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An Aztec celebration in Garden Home

The Sempoashochitl Festival, in honor and celebration of Día de los Muertos and the glories of the marigold, brings a whirl of traditional dance, art, music and remembrance.

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Traditional Purépucha dancing indigenous to Mexico was a highlight of Saturday's Sempoashochitl Festival in Garden Home. Photo: Joe Cantrell.
Traditional Purépucha dancing indigenous to Mexico was a highlight of Saturday’s Sempoashochitl Festival in Garden Home.

PHOTOGRAPHS by JOE CANTRELL


It was all about the marigolds and the music and the dancing and a whole lot more on Saturday afternoon and early evening at the second annual Sempoashochitl Festival, a free gathering at Tualatin Hills Park & Recreation District’s Garden Home Recreation Center.

Sempoashochitl, or Cempoalxóchitl, is the marigold, often known in Aztecan and other Mexican cultures as flor de muertos, or flower of the dead, and associated with Día de los Muertos, the Day of the Dead, a time of both remembrance and celebration.

Saturday’s festival, organized by Anahuac Wellness and Art Center with support from the Park & Recreation Center, was definitely both of those things. Photographer Joe Cantrell was on hand to catch the festivities, which included a traditional tianguis, the market or bazaar of Mexico and Central America; a Dia de los Muertos altar; a tapetes de ánimas, or temporary carpet of flowers; free tamales with marigold flower, and tea bags “to teach the therapeutic and nutritional uses of the flower”; and artworks and pre-Hispanic music.

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And of course, that Meshica-Tolteca dancing. A dance of death? Perhaps. A dance of life? Indeed. A dance of mystery and mortality and beauty and tradition and love? All of those things, and more. It was that kind of a day.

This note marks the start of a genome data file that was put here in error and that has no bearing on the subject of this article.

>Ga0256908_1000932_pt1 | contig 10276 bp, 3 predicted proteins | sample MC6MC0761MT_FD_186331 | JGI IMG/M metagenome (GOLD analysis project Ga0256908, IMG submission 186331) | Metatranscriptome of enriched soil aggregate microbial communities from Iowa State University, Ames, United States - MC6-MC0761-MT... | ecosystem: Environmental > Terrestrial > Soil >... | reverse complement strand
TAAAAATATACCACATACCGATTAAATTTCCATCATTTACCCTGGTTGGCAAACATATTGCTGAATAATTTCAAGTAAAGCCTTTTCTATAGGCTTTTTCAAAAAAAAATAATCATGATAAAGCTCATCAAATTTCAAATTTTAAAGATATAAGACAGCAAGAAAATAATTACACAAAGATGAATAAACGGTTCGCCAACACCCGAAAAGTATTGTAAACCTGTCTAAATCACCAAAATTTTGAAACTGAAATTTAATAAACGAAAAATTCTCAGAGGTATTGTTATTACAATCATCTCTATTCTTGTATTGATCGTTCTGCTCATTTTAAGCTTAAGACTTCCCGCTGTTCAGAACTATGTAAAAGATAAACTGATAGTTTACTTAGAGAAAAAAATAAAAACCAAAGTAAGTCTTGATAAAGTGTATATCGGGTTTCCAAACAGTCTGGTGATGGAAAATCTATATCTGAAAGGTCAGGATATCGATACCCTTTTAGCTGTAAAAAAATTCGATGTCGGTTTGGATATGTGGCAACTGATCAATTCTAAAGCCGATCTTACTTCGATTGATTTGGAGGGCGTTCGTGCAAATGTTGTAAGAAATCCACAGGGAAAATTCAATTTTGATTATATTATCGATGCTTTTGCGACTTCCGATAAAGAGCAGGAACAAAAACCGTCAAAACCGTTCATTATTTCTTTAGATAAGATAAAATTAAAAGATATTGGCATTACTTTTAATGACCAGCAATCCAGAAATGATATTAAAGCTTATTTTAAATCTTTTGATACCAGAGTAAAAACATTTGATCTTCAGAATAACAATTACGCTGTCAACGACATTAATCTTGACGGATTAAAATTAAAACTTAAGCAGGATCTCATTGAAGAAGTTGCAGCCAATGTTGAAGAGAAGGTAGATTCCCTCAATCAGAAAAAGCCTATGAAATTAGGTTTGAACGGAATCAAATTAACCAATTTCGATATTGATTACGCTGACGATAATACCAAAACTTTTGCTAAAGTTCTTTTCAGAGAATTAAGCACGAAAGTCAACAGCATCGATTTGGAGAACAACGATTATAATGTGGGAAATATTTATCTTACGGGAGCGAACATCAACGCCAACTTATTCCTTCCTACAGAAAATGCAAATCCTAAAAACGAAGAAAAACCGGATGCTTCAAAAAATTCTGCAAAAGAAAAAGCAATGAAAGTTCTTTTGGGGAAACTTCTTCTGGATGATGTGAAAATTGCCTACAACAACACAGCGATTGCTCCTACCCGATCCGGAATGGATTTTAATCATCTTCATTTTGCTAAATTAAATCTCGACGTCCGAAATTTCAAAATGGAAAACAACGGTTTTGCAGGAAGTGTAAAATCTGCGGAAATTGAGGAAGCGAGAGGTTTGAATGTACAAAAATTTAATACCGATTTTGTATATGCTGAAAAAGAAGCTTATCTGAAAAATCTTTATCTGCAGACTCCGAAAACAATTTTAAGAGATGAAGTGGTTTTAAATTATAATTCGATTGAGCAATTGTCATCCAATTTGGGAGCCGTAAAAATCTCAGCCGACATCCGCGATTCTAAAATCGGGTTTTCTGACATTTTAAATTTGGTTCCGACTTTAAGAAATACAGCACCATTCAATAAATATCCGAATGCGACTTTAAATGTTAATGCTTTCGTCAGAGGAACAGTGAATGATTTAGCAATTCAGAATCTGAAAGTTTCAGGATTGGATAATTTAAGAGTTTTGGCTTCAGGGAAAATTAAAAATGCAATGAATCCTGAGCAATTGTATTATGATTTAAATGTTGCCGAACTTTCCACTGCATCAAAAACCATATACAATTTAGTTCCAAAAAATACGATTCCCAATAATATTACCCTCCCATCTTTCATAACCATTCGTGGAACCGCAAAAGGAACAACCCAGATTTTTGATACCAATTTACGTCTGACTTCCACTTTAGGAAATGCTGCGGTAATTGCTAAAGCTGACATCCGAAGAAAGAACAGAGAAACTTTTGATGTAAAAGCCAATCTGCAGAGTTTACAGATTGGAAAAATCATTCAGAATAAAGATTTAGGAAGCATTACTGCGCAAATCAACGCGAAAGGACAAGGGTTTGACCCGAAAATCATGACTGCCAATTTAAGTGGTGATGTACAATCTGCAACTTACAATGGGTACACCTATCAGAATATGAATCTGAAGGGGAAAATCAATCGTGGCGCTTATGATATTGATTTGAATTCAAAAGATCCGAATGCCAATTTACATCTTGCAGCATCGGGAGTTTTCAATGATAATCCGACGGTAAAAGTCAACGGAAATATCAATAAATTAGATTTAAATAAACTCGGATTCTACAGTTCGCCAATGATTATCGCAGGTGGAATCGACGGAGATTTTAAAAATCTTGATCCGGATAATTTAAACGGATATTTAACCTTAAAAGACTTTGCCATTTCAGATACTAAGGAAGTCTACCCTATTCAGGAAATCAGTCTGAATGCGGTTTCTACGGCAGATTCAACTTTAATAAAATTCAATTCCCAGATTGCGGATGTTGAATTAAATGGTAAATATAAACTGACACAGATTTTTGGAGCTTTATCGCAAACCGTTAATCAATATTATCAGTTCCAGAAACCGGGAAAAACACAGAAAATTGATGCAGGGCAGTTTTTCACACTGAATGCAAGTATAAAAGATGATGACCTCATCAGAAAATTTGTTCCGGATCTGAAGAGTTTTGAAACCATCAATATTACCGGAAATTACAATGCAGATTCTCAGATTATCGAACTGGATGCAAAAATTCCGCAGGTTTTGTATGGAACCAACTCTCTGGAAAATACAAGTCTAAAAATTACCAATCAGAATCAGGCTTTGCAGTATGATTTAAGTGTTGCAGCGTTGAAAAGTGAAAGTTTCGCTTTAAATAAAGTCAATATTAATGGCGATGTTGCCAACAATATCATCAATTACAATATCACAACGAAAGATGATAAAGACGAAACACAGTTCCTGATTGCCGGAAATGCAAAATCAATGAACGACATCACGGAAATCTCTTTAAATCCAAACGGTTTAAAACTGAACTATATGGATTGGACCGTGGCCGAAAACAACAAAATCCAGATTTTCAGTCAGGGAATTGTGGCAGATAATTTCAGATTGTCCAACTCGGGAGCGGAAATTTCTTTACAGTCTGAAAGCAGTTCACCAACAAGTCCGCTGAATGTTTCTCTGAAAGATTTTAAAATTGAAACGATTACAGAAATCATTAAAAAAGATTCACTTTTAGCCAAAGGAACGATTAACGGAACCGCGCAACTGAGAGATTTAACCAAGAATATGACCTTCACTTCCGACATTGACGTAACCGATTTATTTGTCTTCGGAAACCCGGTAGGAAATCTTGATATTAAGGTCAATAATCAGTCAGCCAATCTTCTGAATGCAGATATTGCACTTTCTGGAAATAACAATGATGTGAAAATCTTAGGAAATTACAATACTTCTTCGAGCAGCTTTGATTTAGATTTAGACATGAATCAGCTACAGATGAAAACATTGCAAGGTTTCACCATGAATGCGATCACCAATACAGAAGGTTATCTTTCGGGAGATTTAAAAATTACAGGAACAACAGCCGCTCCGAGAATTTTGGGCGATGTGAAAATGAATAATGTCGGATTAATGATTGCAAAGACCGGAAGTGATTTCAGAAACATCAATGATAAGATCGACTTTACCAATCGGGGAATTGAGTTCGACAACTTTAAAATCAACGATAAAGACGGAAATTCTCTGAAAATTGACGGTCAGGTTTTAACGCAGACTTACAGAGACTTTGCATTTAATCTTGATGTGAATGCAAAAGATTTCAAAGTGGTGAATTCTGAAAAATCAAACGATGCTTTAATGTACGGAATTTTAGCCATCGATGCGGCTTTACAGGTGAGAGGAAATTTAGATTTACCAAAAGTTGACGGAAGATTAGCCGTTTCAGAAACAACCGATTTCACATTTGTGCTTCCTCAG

— The Editors

The Dance

A young dancer seems about to take flight ... Photo: Joe Cantrell
A young dancer seems about to take flight …
... traditional regalia and movement go together in the dance ... Photo: Joe Cantrell
… traditional regalia and movement go together in the dance …
... birds of a feather flock together in an elaborate headdress ... Photo: Joe Cantrell
… birds of a feather flock together in an elaborate headdress …
... a whirl of motion and emotion ... Photo: Joe Cantrell
… a whirl of motion and emotion …
... intense concentration ... Photo: Joe Cantrell
… intense concentration …
... and a smile of satisfaction and happiness. Photo: Joe Cantrell
… and a smile of satisfaction and happiness.

Sempoashochitl, or Marigold

Display board explaing Sempoashochitl Festival. Photo: Joe Cantrell

The Tianguis, or marketplace

A bounty of colorful handiworks ... Photo: Joe Cantrell
A bounty of colorful handiworks …
... a resplendence of flowers and birds ... Photo: Joe Cantrell
… a resplendence of flowers and birds …
... dresses, fabrics, and smiles on display ... Photo: Joe Cantrell
… dresses, fabrics, and smiles on display …
... and a wealth of beauty available to buy, from hats to pots to basketry. Photo: Joe Cantrell
… and a wealth of beauty available to buy, from hats to pots to basketry.

Día de los Muertes

Leading up to the altar. Photo: Joe Cantrell
Leading up to the altar.
Dressed for the occasion. Photo: Joe Cantrell
Dressed for the occasion.
The Day of the Dead altar: a remembrance and a bridge. Photo: Joe Cantrell
The Day of the Dead altar: a remembrance and a bridge.

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Photo Joe Cantrell

I spent my first 21 years in Tahlequah, Cherokee County, Oklahoma, assuming that except for a few unfortunate spots, ‘everybody’ was part Cherokee, and son of the soil. Volunteered for Vietnam because that’s what we did. After two stints, hoping to gain insight, perhaps do something constructive, I spent the next 16 years as a photojournalist in Asia, living much like the lower income urban peasants and learning a lot. Moved back to the USA in 1986, tried photojournalism and found that the most important subjects were football and basketball, never mind humankind. In 1992, age 46, I became single dad of my 3-year-old daughter and spent the next two decades working regular jobs, at which I was not very good, to keep a roof over our heads, but we made it. She’s retail sales supervisor for Sony, Los Angeles. Wowee! The VA finally acknowledged that the war had affected me badly and gave me a disability pension. I regard that as a stipend for continuing to serve humanity as I can, to use my abilities to facilitate insight and awareness, so I shoot a lot of volunteer stuff for worthy institutions and do artistic/scientific work from our Cherokee perspective well into many nights. Come along!

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One Response

  1. Beautiful photos (as usual) Joe! Thank you for covering the beauty of this celebration. It is one of my favorites.

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